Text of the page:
Now Jerry probably wouldn't have called someone these people idiots (even when at his most cantankerous and displaying his known lack of patience! Phil probably woulda though!) I think it's pretty safe to say that that eyebrow of his woulda raised up, and a cheeky wry grin would have appeared to force back the vomit.
As i said, if someone's main focus was Jerry, if it was him that really gets you off when listening to the Dead, his playing and singing that gets you juiced, that's wonderful. Personally, being a drummer, i love Bill & Mickey; not all i concentrate on of course but my ears hover in their direction and their interplay with the other members a lot of the time.
But if i said the Grateful Dead - "It's All About The Drummers" i would be an idiot. And the same with Jerry. Factually correct methinks.
Many others here have said the same thing; bolo wrote a great piece that pretty much summed it up.
Loving someone dearly and more prominently is not the same as having everything revolve around them. The comment that Phil made about the importance of Jerry could easily have been reciprocated. I doubt Jerry would have had the inclination to continue had Phil died earlier on.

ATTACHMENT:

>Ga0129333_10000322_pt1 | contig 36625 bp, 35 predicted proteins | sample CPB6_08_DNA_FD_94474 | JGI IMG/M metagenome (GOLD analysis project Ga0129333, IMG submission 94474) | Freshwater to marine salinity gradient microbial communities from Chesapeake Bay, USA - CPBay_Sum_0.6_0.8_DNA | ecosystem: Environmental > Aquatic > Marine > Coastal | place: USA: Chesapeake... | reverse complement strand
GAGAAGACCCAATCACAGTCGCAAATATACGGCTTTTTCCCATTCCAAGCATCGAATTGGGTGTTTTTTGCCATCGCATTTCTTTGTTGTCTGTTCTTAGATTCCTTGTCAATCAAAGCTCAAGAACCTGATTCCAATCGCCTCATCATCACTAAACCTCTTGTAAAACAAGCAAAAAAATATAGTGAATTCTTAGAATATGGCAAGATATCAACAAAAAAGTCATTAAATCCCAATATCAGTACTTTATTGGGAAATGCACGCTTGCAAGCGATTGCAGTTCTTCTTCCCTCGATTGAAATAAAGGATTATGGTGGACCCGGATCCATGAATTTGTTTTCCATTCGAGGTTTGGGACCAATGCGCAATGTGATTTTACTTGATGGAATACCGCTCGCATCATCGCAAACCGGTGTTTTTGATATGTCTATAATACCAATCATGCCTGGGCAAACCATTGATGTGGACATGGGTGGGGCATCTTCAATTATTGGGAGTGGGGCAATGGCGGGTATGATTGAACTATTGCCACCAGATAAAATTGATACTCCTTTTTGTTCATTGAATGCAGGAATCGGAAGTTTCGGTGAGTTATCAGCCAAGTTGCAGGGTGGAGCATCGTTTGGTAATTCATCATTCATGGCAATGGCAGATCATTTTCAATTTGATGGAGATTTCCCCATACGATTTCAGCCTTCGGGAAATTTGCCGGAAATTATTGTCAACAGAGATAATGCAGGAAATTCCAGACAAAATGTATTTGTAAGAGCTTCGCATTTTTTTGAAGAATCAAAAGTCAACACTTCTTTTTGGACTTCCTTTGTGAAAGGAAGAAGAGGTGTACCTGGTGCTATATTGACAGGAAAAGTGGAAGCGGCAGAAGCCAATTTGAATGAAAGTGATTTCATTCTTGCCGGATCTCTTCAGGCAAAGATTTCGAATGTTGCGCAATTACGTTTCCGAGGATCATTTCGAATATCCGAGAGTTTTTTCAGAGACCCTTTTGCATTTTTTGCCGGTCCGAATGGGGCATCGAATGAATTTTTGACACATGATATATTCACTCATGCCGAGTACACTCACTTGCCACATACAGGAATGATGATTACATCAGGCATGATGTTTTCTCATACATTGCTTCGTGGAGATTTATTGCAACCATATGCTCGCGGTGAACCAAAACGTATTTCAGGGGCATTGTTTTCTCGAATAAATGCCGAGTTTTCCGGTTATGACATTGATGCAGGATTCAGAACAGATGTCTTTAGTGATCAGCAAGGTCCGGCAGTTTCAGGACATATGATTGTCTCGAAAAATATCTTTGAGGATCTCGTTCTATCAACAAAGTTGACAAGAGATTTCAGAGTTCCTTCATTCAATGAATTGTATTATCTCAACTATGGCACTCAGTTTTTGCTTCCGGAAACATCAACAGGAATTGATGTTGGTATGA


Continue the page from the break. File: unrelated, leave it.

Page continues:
But anyway, the majority here thankfully are mentioning the music, the writers and fans as making it so special. I completely agree.
I realise this is The Days Between and it hurts me too. They'll never be another like him but let's not be silly about it.
We still have the music and the memories and no one can take that away from us.
Right, i'm off to break out a Dead show; got me a taste for some 10/30/73 Kiel Auditorium action! I'll skip the Garcia tracks though.........................!
continuing the food analogies......
I take some fresh eggs, unpasteurised cream from the local farm, a dab of unsalted butter, some freshly ground Kampot black pepper, some fleurs du sel, freshly cut chives and parsley from the garden, add a pinch of pimenton, heat the pan and make a damn fine omelette. All those ingredients meld together perfectly. Deeelicious.
Then I add some grated black truffle and transform a damn fine omelette to an omelette from heaven. So lovely that after each mouthful I have to stop and wonder at its delights. The truffle enhances each ingredient of the omelette and add its own unique, rich yet subtle flavours.